Midterms (Self-Evaluations) for Students and Faculty

Take a deep, cleansing breath and plan for a successful finish to the semester.

Posted Oct 12, 2018

Although autumn seems a bit delayed in parts of the US, the semester calendar is still marching on. The Midterms are here (no, not those midterm elections, rather, the midterms that happen on campus).

On many campuses, it’s midterm (exam) time. Students are taking middle of the semester exams and writing papers. Many are looking forward to some sort of pacing break, a few days off to sleep and regroup for the final push.

Now is the time for students to evaluate their performance in their courses. Are they doing as well as they hoped to do where grades are concerned? Are they keeping up with reading and assignments? How are their scores on quizzes and exams? Are there any courses where they are in danger of mediocre or poor performance?

Here is a crib sheet for students to do now (preferably) or when their fall break is over:

1.     Do you know how you are doing performance-wise in each of your classes? If yes, are you doing as well as you expected to do? If not, have you made an appointment with your instructor? If not, do so now.

2.     Ditto for your other courses. Your performance in any course matters—don’t focus only on those in your major.

3.     If you are challenged by or even struggling with material in any course? Find out if tutoring services are available—and then make an appointment and GO. There is no shame in seeking academic assistance.

4.     Do you need to speak with your academic advisor about your course work? If so, make an appointment now, before you leave campus for your break. Send an email and request an appointment. Then GO.

5.     Even if all is well, the semester will speed to a close after midterms. Carefully lay out a plan for how you will complete all papers and other assignments for the semester on time. Make sure you have time to study for finals, which are probably only 6 or 8 weeks away.

What about faculty advisors in psychology? Now is also the time for you to reach out to your advisees to assess how they are doing in their courses. If you receive midterm reports from your Registrar or your students’ instructors, then now is the time to contact those students whose academic performance is in peril. Of course, you should be available to all your advisees, as well as those students enrolled in your courses.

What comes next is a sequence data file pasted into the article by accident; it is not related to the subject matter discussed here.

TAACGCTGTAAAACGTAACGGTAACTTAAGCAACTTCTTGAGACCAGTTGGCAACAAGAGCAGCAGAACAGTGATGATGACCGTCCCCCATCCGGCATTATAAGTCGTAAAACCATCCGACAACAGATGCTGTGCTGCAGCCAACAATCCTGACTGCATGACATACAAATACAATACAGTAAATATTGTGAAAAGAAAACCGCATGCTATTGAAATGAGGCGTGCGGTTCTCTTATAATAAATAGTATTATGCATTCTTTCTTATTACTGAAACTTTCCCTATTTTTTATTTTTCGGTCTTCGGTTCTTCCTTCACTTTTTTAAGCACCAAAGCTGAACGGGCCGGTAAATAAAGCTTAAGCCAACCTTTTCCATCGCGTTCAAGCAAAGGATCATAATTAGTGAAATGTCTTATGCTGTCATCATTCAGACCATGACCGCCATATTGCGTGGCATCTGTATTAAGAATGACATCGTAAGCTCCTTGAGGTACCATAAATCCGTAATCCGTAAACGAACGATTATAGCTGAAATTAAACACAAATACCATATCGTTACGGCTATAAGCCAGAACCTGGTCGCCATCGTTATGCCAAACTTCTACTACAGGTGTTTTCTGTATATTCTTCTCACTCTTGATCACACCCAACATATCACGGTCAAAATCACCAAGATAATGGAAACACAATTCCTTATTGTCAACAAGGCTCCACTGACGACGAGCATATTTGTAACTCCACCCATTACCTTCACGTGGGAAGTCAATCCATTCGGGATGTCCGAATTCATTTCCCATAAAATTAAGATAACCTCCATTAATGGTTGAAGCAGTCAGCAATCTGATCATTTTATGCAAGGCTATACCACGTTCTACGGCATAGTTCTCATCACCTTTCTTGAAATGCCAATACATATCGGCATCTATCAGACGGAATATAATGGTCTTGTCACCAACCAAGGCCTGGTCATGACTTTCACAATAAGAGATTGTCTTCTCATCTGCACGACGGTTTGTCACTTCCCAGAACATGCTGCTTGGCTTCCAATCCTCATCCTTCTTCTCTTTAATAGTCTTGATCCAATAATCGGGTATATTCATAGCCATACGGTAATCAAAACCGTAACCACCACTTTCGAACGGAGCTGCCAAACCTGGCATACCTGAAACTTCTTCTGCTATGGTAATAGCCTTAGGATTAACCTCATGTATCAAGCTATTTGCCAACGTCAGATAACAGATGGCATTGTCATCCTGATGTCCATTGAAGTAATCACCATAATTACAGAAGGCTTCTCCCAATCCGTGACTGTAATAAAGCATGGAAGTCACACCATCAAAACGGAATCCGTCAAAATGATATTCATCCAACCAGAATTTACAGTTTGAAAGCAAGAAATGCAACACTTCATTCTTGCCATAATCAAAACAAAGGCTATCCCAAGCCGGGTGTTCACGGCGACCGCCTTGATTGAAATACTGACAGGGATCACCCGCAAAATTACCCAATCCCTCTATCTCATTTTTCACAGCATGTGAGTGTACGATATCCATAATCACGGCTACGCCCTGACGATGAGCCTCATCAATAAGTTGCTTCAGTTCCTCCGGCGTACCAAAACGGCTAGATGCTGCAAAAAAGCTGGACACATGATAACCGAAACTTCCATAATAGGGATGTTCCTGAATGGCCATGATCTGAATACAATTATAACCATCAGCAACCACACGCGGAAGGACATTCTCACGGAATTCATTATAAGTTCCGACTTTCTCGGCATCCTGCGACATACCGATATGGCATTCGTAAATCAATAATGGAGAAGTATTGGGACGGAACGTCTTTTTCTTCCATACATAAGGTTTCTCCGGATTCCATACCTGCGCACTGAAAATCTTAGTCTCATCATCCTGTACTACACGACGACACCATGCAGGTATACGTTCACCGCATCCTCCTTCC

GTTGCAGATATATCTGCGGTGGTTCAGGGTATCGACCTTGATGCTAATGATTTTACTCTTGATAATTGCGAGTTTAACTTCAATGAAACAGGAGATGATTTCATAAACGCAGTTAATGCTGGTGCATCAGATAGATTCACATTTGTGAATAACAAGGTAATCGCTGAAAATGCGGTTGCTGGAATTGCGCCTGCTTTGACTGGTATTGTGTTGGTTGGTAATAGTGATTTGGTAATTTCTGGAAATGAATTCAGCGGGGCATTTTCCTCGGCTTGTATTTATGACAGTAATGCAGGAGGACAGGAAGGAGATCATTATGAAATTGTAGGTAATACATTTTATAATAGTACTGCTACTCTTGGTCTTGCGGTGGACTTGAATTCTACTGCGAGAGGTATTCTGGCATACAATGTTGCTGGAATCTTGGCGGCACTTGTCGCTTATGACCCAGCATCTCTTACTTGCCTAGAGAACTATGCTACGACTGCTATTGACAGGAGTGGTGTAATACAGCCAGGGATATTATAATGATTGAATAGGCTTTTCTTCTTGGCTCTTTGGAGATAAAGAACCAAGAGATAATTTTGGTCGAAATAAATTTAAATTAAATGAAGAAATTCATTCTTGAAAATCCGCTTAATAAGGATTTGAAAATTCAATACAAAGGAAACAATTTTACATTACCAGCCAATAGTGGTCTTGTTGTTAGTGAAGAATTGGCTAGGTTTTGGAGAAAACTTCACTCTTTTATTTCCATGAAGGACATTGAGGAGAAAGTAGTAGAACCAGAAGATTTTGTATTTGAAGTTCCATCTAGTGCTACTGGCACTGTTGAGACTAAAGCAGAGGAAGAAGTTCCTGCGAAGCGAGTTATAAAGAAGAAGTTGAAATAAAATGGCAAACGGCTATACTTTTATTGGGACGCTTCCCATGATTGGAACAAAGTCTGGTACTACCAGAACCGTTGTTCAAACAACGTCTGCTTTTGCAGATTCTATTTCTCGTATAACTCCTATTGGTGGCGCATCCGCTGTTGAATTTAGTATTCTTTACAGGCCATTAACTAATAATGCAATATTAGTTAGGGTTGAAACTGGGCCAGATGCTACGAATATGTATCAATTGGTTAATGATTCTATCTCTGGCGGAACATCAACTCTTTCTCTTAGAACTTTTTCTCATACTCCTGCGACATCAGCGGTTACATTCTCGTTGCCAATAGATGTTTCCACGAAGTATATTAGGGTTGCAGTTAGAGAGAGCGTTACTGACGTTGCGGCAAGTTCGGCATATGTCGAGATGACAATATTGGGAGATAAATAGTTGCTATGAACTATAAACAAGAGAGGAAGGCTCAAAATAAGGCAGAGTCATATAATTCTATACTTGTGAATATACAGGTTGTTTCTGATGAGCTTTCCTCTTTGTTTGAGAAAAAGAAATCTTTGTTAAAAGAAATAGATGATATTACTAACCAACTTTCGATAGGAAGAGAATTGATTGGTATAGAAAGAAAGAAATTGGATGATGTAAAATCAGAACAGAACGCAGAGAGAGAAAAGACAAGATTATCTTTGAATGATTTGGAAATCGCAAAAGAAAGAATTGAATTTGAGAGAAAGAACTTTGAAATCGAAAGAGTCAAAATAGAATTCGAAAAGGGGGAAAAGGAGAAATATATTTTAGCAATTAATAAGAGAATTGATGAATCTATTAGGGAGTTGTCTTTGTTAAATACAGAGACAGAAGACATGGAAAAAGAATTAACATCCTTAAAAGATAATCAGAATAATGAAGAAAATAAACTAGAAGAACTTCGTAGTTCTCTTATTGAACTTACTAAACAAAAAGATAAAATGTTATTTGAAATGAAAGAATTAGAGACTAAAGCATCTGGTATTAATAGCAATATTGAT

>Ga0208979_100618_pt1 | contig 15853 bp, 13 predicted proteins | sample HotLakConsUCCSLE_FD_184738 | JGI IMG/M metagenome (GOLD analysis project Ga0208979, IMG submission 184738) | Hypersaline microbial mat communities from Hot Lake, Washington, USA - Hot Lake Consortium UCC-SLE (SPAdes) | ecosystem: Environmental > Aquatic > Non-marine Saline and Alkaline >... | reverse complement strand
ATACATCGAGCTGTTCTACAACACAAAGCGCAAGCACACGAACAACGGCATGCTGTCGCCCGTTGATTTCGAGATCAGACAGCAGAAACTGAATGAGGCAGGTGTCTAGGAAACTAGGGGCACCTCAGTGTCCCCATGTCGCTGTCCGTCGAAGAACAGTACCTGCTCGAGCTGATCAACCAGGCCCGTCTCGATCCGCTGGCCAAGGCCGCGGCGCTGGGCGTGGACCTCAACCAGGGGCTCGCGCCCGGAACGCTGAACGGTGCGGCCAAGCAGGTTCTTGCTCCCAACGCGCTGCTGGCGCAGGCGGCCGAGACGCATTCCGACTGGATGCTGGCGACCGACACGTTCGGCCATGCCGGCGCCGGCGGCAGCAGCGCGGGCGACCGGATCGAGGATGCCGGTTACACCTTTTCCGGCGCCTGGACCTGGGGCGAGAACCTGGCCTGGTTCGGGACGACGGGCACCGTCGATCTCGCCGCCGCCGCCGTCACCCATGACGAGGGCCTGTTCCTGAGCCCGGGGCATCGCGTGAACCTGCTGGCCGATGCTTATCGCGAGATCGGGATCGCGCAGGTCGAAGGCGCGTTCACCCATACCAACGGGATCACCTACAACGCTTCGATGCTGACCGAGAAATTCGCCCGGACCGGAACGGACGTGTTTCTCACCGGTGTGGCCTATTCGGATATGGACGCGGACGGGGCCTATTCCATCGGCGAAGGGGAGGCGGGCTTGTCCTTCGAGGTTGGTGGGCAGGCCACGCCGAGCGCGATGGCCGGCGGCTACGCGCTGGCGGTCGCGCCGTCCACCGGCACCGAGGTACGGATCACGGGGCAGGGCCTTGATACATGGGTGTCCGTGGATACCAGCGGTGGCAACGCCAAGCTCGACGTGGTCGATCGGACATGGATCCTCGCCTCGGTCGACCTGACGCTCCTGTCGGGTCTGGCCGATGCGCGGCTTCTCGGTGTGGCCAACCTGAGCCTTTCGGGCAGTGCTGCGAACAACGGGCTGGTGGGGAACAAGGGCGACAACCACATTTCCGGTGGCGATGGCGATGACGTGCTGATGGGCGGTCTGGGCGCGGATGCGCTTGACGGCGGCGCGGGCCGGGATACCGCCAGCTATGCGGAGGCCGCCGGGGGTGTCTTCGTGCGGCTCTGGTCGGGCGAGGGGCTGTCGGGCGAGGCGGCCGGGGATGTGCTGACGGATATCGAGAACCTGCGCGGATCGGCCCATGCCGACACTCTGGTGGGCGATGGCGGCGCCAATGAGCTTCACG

Here is the adviser/instructor crib sheet for midterm time:

1.     Send an email to all your advisees now (most especially those whose course performance is problematic) and encourage them to touch base with you before or after midterms.

2.     Reach out to any students—whether advisees or students in any of your classes—who seem to be struggling academically. Ask them to drop by during your office hours to speak with you about how you can help.

3.     Encourage all students to take advantage of available campus resources, such as tutoring services, the writing center, and the counseling center.

4.     Speak to your departmental colleagues and encourage them to do the above with their students.

5.     Remind the students in your courses as well as your advisees to plan for the second half of the semester. Good starts to the semester can and should end on a high note—and those student beginnings that are less strong can nonetheless be saved or salvaged with your help.

Whether you are a student or an educator, take a deep cleansing breath during your midterm break and plan for the final plunge!